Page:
Two-way protected bike lanes open on Regina's Park Street

·3 min read

Two-way protected bike lanes are opening in Regina along Park Street.

The $1.5 million dollar project was started in June and officially finished only a few days behind schedule in October. The bike lanes connect the Park Street bike lane to the Arcola multi-use parkway.

"These are key elements of the transportation master plan," Diane Hawryluk, executive director of city planning and community development, said.

Hawryluk said the older communities were not built to have bike lanes and now the city is working hard to give people options to get around.

Heidi Atter/CBC
Heidi Atter/CBC

"The bi-directional bike lane on Park Street helps to improve cyclist safety and create a more inclusive, cycling-friendly community," Hawryluk said.

Cyclists will continue to yield to pedestrians on the bike lane and the dotted lane means cyclists can pass each other when it's safe to do so. There is also an elevated curb with transit access platforms for pedestrians to still use public transportation and "elephant's feet" signs to let bikers know there may be pedestrians crossing.

Heidi Atter/CBC
Heidi Atter/CBC

Ellen Mclaughlin is with Bike Regina and attended the announcement on Tuesday morning. She's been cycling in the city for about three years and says she typically stays on the paths but sometimes needs to go on the road.

"I probably get yelled at once a week by vehicles telling me to get off the road," she said. "That's fun … It's a bit nerve-wracking."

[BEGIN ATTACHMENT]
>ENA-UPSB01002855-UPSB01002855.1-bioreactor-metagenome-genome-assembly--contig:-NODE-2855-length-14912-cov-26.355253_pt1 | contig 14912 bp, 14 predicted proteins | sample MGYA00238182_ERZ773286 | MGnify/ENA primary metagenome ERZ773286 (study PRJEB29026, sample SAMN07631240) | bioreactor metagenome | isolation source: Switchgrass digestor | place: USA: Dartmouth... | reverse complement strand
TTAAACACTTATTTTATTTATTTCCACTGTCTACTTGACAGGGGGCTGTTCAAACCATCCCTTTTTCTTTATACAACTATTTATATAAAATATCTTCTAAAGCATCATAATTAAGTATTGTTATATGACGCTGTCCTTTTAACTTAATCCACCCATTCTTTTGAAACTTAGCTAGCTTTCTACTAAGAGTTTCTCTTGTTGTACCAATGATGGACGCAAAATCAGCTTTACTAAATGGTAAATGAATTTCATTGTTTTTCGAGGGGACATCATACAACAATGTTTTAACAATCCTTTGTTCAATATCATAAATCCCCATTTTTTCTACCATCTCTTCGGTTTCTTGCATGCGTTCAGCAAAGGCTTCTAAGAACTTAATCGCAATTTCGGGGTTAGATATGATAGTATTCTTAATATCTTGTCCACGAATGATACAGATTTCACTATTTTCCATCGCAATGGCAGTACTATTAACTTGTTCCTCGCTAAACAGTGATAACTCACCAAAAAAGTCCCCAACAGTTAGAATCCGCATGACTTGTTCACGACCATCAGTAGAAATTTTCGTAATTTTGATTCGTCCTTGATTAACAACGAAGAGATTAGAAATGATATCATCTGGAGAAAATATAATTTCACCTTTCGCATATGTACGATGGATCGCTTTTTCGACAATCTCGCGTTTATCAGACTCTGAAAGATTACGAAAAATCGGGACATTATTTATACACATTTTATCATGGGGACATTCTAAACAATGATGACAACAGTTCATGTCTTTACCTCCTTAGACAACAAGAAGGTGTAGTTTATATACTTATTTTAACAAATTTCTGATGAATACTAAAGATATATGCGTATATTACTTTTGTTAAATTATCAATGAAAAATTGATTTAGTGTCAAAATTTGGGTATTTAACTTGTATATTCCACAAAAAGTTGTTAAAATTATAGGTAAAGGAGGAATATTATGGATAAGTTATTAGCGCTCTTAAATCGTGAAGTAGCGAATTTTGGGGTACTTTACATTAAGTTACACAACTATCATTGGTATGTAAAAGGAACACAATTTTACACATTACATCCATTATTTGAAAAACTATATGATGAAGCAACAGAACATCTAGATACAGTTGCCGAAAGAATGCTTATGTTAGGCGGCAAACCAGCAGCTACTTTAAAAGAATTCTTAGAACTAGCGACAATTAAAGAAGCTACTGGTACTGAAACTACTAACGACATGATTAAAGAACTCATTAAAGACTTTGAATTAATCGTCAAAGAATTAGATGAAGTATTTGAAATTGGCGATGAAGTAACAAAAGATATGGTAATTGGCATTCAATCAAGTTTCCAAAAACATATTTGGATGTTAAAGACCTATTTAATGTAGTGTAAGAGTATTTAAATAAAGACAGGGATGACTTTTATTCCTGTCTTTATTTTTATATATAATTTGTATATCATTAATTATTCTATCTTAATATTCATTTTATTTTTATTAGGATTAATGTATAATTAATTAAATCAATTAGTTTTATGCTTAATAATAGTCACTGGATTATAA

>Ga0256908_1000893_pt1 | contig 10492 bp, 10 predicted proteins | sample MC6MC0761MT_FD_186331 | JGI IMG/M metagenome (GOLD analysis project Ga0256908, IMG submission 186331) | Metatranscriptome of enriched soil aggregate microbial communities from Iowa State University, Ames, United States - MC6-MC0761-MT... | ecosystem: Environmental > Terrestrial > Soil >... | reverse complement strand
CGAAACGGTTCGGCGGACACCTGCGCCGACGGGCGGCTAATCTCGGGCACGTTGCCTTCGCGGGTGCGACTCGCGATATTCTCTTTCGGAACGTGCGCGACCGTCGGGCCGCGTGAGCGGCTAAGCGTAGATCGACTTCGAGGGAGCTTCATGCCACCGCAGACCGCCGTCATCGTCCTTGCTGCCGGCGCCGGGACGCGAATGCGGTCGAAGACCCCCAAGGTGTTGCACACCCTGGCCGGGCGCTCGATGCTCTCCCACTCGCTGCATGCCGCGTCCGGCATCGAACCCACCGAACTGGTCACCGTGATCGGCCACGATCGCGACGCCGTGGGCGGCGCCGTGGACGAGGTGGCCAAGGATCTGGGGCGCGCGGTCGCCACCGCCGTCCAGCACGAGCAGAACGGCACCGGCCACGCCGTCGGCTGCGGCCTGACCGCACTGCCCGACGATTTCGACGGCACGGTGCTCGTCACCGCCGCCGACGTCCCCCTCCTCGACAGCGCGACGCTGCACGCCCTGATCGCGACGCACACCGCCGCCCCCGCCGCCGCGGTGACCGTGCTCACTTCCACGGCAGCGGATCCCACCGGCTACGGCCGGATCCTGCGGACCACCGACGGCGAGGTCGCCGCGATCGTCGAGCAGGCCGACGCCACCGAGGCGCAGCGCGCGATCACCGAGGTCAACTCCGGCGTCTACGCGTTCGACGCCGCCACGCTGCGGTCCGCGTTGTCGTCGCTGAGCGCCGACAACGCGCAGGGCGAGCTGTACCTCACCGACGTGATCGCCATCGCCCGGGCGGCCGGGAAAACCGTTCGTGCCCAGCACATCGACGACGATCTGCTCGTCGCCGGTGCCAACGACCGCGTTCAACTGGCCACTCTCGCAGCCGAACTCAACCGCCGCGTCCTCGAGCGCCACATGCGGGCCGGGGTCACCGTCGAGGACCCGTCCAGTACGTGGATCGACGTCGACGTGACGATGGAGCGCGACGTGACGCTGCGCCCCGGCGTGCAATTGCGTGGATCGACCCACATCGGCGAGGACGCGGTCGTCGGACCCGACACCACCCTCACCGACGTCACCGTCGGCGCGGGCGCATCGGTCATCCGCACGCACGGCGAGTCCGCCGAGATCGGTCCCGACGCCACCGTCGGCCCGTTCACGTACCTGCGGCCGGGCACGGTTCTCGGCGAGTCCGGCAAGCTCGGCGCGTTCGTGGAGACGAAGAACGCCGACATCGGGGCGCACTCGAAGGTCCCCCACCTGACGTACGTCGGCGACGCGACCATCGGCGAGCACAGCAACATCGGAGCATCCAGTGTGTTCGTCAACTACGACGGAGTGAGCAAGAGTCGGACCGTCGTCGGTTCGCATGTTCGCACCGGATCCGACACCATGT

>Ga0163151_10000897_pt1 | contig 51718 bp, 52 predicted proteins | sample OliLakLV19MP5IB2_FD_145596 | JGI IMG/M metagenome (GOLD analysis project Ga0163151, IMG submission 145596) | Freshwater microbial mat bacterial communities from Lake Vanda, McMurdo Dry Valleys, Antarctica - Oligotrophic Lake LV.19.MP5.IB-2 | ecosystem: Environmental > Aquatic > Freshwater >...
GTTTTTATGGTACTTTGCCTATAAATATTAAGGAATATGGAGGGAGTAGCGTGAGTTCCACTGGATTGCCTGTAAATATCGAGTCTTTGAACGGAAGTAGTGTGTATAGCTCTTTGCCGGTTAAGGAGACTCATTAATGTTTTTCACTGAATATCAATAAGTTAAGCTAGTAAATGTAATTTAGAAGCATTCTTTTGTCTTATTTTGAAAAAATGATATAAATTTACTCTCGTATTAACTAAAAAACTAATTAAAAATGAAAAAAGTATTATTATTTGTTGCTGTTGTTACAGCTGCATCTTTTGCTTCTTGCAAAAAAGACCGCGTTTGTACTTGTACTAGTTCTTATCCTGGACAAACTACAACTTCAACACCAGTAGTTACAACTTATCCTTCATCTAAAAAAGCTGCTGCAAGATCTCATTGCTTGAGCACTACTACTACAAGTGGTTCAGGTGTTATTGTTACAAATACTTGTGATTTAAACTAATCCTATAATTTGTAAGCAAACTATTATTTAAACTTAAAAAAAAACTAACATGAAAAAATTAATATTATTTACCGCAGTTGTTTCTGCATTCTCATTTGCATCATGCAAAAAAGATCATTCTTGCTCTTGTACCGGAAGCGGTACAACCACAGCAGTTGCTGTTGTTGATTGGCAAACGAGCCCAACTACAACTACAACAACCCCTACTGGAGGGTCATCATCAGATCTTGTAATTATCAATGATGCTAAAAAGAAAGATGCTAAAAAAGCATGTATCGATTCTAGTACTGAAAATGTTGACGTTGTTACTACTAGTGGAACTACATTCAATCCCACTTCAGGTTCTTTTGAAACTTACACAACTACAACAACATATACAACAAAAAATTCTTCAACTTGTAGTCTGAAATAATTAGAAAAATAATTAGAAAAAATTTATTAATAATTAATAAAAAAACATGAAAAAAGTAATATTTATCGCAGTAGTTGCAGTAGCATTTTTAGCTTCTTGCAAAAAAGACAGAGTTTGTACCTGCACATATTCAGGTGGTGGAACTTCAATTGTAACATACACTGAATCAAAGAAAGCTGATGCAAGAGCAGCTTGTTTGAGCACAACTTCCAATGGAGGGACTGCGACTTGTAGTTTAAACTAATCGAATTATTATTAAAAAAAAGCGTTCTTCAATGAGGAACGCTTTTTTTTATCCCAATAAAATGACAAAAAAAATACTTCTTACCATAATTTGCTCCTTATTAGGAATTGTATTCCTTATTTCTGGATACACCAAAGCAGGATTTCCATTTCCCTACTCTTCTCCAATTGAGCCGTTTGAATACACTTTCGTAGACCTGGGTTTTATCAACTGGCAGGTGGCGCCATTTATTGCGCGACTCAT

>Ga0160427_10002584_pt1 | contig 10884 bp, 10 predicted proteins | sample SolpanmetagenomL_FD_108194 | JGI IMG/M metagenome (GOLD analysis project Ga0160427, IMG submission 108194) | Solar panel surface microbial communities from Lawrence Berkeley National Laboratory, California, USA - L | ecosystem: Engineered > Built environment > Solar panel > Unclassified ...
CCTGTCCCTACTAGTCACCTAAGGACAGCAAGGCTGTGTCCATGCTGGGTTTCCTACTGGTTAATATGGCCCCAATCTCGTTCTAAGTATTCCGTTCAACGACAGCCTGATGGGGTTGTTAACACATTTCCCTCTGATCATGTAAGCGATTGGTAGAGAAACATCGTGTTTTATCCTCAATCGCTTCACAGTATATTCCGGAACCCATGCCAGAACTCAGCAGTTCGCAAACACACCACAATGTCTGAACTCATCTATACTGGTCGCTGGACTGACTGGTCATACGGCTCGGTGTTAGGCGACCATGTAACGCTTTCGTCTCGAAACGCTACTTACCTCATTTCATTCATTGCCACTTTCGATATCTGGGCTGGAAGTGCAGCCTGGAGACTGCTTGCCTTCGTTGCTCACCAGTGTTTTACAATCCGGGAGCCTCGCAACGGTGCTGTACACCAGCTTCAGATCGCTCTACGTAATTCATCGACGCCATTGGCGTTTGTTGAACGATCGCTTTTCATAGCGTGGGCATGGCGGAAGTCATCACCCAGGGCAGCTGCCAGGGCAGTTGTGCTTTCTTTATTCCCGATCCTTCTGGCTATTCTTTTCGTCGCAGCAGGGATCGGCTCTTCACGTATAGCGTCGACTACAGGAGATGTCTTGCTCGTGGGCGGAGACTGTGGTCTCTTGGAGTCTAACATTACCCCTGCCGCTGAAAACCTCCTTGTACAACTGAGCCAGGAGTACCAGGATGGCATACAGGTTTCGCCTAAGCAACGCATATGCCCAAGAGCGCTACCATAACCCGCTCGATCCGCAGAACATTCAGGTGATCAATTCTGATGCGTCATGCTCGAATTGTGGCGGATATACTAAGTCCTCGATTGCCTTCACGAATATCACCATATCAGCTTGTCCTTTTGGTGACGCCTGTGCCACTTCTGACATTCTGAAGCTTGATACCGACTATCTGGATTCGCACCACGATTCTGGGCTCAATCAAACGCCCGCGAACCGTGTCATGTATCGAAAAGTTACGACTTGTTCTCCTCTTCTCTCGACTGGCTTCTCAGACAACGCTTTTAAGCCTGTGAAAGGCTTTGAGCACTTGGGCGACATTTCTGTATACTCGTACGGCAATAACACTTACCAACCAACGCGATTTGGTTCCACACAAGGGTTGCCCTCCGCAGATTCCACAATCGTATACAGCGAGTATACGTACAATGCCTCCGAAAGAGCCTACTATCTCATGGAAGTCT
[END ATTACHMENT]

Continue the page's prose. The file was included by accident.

She said she uses the bike safety tip of owning her lane when needing to be on the street but was pleased when she heard about the protected bike lane.

Heidi Atter/CBC
Heidi Atter/CBC

"It's great to see this commitment from the city to cyclists in Regina and the improvement of safety for cyclists in Regina," she said. "It makes a huge difference."

There are fewer opportunities for collisions with protected lanes and the lanes can be used by all ages and abilities, she said.

Snow to be removed in winter: city

In the winter, snow from the bike lanes, the parking lane and driving lanes would be moved to the centre boulevard as usual.

"Once that snow affects sight lines or lane widths then the crews would come out to remove the snow," Chris Warren, director of roadway and transportation for the City of Regina, said.

"This will be a combined effort with some of our sidewalk maintenance machines as well as our road maintenance machines to ensure that as we clear the snow in tandem and move the snow to the centre so that both the bike lanes and driving lanes are accessible."

This means the lanes can be used year round, which is good news for McLaughlin who bikes whenever she can in the winter.

Heidi Atter/CBC
Heidi Atter/CBC

"It means we'll have a safe space to ride during the winter when lanes get even narrower and difficult to manoeuvre," she said.

The City of Regina's transportation master plan has a map for bike lane plans for the next 25 years. McLaughlin said she hopes to see more protected lanes on high traffic areas such as on Albert Street and Broad Street.

"What we are generally planning is focusing our priority on the centre of the city and moving our way out from the centre," Shanie Leugener, who is with the City of Regina, said.

She said the planning will look at adding lanes when the city is also redoing existing roads, such as what happened with the Park Street protected bike lanes.